Connection: A state of empathy with, and understanding of our critical dependence on the natural world and other human beings. This is the natural state of human beings.
Disconnection: The inability to relate to, or understand the natural world and humans’ critical dependence on it. This is the normal state of civilized humans.
Tool of Disconnection: A device by which humans are disconnected from, and prevented from being reconnected to, the natural world and other human beings.
Tool of Disconnection 7: Lie To Us
It seems so obvious that in order to thrive as a species, humanity is dependent on a fully functioning, healthy and diverse global ecology. When you turn on the television news, listen to the radio or read a newspaper, the state of the global ecology is shown clearly as improving or deteriorating in quality overall, with x number of species having evolved or become extinct, and certain trophic levels becoming more or less dominant. Or rather, this is what we should be seeing and hearing: instead, we learn about the state of the global economy, whether the markets are rising or falling; how many jobs have been gained or lost; which companies are taking over others, and which sectors of the economy are thriving or failing. The economy is king; the ecology is a footnote.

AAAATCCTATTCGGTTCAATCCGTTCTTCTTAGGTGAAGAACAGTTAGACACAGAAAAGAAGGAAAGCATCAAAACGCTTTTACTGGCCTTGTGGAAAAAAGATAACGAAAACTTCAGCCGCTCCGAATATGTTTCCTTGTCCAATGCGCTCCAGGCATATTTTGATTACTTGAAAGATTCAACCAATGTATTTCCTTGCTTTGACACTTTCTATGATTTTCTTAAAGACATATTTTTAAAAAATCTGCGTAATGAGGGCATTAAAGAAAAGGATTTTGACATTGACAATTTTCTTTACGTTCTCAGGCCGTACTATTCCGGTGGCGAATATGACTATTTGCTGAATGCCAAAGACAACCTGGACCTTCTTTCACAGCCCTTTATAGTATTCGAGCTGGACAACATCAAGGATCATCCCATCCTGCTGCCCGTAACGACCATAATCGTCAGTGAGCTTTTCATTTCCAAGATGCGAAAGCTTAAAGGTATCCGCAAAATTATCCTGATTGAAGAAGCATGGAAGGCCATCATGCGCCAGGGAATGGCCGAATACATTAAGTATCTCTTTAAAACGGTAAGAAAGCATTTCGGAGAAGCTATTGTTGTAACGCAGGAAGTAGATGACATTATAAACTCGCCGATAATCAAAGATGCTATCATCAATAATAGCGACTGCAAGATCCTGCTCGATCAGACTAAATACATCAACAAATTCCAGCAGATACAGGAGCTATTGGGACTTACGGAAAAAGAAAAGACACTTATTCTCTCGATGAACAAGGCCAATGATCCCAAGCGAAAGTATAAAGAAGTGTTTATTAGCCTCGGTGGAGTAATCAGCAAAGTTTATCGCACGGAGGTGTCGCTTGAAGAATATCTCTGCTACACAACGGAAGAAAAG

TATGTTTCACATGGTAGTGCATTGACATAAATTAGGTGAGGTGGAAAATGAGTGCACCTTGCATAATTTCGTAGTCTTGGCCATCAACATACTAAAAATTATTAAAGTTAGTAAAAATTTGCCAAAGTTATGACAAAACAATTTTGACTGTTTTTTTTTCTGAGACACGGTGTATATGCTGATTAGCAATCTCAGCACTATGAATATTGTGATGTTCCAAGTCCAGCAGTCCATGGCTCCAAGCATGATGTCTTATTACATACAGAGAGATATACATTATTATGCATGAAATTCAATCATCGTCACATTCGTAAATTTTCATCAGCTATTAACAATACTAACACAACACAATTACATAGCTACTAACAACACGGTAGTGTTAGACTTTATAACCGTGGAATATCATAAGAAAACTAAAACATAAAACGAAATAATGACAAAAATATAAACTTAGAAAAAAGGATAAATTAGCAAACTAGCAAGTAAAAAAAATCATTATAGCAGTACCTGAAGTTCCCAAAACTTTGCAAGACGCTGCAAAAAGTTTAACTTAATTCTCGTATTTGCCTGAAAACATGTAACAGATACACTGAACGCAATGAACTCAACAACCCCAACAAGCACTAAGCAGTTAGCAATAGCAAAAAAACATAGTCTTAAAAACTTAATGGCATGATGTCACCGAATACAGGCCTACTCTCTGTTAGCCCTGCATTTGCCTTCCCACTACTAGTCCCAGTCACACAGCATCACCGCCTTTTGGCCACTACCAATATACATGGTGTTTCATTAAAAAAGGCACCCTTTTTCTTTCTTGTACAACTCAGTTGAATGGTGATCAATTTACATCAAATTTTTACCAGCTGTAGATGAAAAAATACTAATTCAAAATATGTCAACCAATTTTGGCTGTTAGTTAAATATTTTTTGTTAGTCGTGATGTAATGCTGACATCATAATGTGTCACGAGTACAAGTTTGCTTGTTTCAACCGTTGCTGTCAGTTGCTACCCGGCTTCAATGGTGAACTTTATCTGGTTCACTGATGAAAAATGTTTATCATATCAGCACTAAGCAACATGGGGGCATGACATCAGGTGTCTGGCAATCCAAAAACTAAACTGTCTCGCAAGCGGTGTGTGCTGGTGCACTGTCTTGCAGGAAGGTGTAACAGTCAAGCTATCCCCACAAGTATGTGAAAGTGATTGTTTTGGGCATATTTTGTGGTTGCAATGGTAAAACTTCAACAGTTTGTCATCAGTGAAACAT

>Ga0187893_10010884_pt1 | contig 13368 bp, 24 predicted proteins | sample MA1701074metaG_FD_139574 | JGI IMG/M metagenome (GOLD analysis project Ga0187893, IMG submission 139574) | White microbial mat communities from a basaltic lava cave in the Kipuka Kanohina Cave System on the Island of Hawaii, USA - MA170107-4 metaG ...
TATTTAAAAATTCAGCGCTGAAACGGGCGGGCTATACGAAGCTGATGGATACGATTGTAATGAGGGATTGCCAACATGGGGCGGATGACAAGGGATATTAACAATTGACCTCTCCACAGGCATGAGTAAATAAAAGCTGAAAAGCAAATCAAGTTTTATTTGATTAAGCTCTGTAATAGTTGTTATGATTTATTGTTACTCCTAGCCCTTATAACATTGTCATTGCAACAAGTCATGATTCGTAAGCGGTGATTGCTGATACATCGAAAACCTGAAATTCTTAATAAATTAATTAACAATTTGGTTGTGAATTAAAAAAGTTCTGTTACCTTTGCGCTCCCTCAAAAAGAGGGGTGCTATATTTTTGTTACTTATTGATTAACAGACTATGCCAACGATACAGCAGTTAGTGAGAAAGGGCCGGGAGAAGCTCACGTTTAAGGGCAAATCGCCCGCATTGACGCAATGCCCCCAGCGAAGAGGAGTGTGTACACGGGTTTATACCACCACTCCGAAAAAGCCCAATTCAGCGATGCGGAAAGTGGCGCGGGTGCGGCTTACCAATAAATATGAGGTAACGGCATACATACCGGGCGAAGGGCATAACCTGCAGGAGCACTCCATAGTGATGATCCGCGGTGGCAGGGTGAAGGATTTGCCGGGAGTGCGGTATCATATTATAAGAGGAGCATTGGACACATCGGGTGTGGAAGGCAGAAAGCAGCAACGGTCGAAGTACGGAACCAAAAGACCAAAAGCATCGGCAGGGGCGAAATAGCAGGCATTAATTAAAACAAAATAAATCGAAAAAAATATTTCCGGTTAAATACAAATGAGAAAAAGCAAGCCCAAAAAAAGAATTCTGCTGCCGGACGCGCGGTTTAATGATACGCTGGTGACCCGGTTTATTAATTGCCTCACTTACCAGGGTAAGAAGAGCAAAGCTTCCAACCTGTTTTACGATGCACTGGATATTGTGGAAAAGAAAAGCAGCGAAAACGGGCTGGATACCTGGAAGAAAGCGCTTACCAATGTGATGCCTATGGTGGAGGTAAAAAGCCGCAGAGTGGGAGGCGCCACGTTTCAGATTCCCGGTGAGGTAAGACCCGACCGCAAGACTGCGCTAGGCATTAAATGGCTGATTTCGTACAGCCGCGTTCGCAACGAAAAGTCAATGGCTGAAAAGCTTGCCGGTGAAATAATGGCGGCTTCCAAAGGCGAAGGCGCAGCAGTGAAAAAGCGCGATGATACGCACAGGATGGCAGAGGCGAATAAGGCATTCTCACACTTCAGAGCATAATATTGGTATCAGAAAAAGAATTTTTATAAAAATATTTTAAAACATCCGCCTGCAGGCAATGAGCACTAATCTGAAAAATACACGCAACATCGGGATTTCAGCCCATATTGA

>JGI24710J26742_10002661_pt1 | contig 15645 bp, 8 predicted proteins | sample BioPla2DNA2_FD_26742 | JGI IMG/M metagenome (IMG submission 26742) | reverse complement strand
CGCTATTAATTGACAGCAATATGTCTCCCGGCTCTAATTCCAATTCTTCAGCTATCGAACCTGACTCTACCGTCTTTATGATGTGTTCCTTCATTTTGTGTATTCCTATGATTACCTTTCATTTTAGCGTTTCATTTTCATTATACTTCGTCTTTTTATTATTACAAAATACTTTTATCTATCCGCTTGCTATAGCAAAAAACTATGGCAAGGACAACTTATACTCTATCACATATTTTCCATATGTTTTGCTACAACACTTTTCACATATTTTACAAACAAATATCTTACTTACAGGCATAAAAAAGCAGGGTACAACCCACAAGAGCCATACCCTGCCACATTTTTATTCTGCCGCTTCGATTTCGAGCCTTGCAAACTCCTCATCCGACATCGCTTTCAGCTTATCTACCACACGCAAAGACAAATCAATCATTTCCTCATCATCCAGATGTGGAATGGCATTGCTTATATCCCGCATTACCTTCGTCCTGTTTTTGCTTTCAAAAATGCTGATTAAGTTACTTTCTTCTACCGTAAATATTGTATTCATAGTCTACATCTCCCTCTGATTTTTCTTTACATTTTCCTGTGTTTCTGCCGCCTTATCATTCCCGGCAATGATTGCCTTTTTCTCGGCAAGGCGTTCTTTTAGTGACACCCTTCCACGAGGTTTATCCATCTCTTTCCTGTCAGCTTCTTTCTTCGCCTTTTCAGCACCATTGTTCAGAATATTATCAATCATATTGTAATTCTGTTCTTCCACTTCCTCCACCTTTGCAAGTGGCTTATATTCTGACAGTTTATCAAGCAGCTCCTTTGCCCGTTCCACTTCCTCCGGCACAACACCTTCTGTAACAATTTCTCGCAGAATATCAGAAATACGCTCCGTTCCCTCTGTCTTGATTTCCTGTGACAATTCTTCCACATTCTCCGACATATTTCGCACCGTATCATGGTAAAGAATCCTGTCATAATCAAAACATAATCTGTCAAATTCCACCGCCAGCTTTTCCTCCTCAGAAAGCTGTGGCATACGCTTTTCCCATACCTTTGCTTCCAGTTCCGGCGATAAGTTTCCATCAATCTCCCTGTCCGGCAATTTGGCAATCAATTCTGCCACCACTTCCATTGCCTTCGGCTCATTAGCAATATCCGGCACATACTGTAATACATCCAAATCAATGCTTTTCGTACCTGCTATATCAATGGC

It is impossible to create something out of nothing. National economies or, in microcosm, the finances of individual companies, cannot grow unless they take something from somewhere else: this can either be in the form of market share from other nations or companies, or by creating product from a resource like oil, metal ore, limestone (for cement) or the ecological complexity of a natural habitat, such as an ancient forest. The global economy cannot take market share from another planet; it can only grow by using additional resources taken from this planet.
Taken like that, it is obvious that economic growth is ultimately unsustainable – especially given the narrow, capital-based definition used to define the term ‘economy’ in the industrial world – yet, we continue to be fobbed off by the message that we must have economic growth in order to progress or develop as humans. Of course, if we judge development or progress in terms of the number of televisions, computers and cars we have, the size of home we have or the amount of energy we use, then economic growth most certainly does lead to a more ‘developed’ human race. If we judge development or progress on rather more esoteric (and, quite frankly, more important) measures such as clean water and air, physical and mental health, freedom of expression, and having a future that our descendants will be able to thrive in, then economic growth is failing on almost all of these counts. Humans in every place touched by the rank hand of industrialization are told that development based upon economic growth is good. When you think about it, though, the only true form of development is that which moves us into balance with our natural environment – in effect a reversal of what we are now doing. You do not have to be financially prosperous for your water to be clean – you just need a basic level of hygiene, sensible water management techniques and, most of all, a lack of toxic muck being poured into the water supply by industrial processes.